Alcoholic ketoacidosis is a metabolic complication of alcohol use and starvation characterized by hyperketonemia and anion gap metabolic acidosis without significant hyperglycemia. Alcoholic ketoacidosis causes nausea, vomiting, and abdominal pain. Diagnosis is by history and findings of ketoacidosis without hyperglycemia. Treatment is IV saline solution and dextrose infusion.
Alcoholic ketoacidosis is attributed to the combined effects of alcohol and starvation on glucose metabolism.
Alcohol diminishes hepatic gluconeogenesis and leads to decreased insulin secretion, increased lipolysis, impaired fatty acid oxidation, and subsequent ketogenesis, causing an elevated anion gap metabolic acidosis. Counter-regulatory hormones are increased and may further inhibit insulin secretion. Plasma glucose levels are usually low or normal, but mild hyperglycemia sometimes occurs.
Typically, an alcohol binge leads to vomiting and the cessation of alcohol or food intake for ≥ 24 h. During this period of starvation, vomiting continues and abdominal pain develops, leading the patient to seek medical attention. Pancreatitis may occur.
Diagnosis requires a high index of suspicion; similar symptoms in an alcoholic patient may result from acute pancreatitis, methanol or ethylene glycol poisoning, or diabetic ketoacidosis (DKA). In patients suspected of having alcoholic ketoacidosis, serum electrolytes (including magnesium), BUN and creatinine, glucose, ketones, amylase, lipase, and plasma osmolality should be measured. Urine should be tested for ketones. Patients who appear significantly ill and those with positive ketones should have arterial blood gas and serum lactate measurement.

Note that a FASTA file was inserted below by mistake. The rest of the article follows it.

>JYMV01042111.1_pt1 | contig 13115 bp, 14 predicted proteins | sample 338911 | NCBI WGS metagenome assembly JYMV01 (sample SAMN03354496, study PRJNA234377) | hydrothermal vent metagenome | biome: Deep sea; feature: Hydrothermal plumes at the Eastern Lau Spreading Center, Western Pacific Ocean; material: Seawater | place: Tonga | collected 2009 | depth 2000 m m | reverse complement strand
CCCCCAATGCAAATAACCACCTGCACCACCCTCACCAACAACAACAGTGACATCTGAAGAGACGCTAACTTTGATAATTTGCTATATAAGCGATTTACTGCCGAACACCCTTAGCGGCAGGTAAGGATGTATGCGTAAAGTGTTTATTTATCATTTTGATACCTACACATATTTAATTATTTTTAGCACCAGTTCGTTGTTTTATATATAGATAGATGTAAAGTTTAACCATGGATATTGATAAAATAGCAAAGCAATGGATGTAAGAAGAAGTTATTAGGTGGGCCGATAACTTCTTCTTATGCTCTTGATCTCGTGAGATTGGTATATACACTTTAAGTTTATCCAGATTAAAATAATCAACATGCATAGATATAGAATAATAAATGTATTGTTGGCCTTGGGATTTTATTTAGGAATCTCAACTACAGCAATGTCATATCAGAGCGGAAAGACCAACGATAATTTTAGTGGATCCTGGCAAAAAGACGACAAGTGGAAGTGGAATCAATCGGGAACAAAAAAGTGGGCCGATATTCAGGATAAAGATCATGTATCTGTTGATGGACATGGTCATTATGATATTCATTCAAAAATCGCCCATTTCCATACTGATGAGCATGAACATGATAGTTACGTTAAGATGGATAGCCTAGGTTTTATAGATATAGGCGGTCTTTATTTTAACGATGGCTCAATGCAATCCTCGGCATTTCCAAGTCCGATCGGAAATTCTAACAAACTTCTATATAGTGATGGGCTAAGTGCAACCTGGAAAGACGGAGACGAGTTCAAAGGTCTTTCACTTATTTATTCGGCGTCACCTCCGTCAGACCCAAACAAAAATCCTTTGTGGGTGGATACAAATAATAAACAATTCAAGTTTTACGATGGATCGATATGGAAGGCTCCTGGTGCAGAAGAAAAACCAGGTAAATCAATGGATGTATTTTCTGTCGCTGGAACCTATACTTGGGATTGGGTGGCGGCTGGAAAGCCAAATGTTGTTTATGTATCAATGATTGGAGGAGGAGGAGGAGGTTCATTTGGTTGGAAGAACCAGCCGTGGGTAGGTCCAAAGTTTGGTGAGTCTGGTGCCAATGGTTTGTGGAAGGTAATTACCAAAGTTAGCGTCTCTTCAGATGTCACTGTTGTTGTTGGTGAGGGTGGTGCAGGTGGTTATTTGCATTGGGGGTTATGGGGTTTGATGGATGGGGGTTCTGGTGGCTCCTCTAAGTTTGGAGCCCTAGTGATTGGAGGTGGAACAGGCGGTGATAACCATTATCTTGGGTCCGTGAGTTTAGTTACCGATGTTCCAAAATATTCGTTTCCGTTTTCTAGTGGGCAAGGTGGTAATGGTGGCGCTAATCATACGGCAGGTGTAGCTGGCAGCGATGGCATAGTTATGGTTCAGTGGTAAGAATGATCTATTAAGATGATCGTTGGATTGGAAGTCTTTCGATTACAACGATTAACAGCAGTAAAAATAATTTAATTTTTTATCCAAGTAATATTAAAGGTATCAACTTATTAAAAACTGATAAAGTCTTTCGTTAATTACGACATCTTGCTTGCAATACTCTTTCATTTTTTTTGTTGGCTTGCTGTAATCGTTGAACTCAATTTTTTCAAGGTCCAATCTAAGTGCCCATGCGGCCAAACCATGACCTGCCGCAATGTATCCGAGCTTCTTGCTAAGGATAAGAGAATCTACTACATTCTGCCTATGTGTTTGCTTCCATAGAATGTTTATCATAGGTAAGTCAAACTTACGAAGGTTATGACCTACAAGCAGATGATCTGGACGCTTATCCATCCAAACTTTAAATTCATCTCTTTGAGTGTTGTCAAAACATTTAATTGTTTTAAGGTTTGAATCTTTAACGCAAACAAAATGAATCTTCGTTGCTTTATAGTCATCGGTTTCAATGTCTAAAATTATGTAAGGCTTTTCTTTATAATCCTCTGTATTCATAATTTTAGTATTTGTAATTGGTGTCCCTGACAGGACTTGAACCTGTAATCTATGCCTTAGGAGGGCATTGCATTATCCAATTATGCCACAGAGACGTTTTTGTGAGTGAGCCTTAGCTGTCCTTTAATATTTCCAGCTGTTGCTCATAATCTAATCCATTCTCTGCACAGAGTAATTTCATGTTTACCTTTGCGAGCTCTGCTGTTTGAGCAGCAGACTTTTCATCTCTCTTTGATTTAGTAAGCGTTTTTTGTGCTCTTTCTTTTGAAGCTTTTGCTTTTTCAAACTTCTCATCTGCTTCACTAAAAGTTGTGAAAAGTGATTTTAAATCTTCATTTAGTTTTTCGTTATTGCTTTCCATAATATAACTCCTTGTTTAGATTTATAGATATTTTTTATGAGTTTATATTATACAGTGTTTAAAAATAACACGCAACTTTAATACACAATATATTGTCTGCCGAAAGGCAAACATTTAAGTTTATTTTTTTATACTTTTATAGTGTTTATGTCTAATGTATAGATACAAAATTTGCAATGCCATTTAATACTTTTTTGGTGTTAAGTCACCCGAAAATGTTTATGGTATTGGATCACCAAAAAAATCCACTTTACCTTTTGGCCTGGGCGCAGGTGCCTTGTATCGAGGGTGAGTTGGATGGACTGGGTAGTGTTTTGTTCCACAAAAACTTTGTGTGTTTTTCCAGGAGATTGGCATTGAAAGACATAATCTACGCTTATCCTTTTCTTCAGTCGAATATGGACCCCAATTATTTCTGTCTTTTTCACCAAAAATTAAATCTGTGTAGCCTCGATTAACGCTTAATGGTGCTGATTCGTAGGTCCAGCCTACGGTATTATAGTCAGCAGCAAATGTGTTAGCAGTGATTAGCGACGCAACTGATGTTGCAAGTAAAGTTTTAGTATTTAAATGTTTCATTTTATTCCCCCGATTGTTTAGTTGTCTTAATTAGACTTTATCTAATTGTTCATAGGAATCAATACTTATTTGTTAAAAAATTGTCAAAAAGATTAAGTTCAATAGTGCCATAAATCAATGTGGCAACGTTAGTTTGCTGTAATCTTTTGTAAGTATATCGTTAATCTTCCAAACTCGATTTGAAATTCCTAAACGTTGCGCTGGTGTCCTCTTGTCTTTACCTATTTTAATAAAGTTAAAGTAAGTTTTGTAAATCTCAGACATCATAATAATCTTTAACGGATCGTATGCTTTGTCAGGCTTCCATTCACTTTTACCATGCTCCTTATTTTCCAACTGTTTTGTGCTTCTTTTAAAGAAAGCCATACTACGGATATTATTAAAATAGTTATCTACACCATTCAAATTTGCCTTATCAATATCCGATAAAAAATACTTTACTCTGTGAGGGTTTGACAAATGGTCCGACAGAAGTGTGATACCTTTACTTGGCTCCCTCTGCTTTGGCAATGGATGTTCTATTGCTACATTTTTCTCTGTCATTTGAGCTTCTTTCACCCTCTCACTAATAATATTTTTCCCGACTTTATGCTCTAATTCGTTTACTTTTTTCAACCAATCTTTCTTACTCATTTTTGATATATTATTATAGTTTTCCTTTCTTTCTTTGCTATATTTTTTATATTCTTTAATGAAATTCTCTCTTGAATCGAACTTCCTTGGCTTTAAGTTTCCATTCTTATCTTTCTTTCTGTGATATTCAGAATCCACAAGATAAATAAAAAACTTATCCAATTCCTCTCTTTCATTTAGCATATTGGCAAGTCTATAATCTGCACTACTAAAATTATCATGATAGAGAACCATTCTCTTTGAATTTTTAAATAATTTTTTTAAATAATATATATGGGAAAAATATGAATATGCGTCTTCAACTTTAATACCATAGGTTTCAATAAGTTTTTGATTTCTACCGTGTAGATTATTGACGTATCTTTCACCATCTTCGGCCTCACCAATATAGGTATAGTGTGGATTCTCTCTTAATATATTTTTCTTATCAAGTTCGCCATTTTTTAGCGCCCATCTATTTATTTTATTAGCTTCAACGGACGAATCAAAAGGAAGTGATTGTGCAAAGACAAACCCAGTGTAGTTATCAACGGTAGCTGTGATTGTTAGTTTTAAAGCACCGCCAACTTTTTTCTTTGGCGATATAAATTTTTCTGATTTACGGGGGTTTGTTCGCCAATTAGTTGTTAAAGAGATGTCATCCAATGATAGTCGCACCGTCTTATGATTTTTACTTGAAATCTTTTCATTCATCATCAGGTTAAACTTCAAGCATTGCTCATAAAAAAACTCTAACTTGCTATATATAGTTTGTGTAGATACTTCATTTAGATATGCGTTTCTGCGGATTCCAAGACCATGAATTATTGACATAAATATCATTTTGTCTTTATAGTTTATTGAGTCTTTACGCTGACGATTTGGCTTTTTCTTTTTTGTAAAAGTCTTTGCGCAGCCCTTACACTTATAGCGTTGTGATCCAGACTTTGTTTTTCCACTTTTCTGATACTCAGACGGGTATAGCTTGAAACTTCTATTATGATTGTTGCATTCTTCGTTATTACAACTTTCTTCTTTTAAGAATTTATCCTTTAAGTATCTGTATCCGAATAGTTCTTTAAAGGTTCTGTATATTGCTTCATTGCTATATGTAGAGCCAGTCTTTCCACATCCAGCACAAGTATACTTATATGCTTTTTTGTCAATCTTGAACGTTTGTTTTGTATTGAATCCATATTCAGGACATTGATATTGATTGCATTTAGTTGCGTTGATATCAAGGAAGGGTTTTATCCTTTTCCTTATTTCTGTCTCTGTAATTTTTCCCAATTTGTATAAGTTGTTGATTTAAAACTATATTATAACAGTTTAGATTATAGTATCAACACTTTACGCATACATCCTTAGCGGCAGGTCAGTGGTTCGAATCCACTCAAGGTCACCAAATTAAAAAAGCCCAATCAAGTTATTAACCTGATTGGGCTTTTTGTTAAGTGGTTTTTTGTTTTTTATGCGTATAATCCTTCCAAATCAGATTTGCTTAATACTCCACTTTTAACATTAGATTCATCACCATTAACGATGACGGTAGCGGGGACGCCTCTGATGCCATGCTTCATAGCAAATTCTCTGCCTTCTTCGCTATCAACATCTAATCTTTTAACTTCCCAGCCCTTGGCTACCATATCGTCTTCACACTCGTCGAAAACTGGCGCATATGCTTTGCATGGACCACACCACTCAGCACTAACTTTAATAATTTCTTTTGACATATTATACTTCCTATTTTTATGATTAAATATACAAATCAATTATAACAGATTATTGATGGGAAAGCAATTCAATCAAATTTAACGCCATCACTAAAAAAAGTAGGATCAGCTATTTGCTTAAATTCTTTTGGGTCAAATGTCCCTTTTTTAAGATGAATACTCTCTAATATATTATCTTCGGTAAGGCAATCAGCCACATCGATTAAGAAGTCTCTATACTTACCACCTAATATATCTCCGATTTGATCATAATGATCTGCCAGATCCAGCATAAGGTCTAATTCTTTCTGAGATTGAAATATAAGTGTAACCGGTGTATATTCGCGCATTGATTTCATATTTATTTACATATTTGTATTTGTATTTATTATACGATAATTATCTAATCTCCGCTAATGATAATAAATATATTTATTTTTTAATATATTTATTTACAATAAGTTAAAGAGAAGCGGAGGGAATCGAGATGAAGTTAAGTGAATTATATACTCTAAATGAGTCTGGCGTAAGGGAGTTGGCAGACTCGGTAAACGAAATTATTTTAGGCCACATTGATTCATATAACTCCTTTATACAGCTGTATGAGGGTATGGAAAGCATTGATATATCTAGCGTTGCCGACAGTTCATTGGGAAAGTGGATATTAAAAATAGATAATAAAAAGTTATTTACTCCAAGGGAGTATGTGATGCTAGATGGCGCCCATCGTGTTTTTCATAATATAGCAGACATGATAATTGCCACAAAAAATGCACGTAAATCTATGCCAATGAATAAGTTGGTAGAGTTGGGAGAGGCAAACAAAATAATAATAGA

The absence of hyperglycemia makes DKA improbable. Those with mild hyperglycemia may have underlying diabetes mellitus, which may be recognized by elevated levels of glycosylated Hb (HbA1c).
Typical laboratory findings include a high anion gap metabolic acidosis, ketonemia, and low levels of potassium, magnesium, and phosphorus. Detection of acidosis may be complicated by concurrent metabolic alkalosis due to vomiting, resulting in a relatively normal pH; the main clue is the elevated anion gap. If history does not rule out toxic alcohol ingestion as a cause of the elevated anion gap, serum methanol and ethylene glycol levels should be measured. Calcium oxalate crystals in the urine also suggests ethylene glycol poisoning. Lactic acid levels are often elevated because of hypoperfusion and the altered balance of reduction and oxidation reactions in the liver.
Patients are initially given thiamin 100 mg IV to prevent development of Wernicke encephalopathy or Korsakoff psychosis. Then an IV infusion of 5% dextrose in 0.9% saline solution is given. Initial IV fluids should contain added water-soluble vitamins and magnesium, with potassium replacement as required.
Ketoacidosis and GI symptoms usually respond rapidly. Use of insulin is appropriate only if there is any question of atypical DKA or if hyperglycemia > 300 mg/dL (16.7 mmol/L) develops.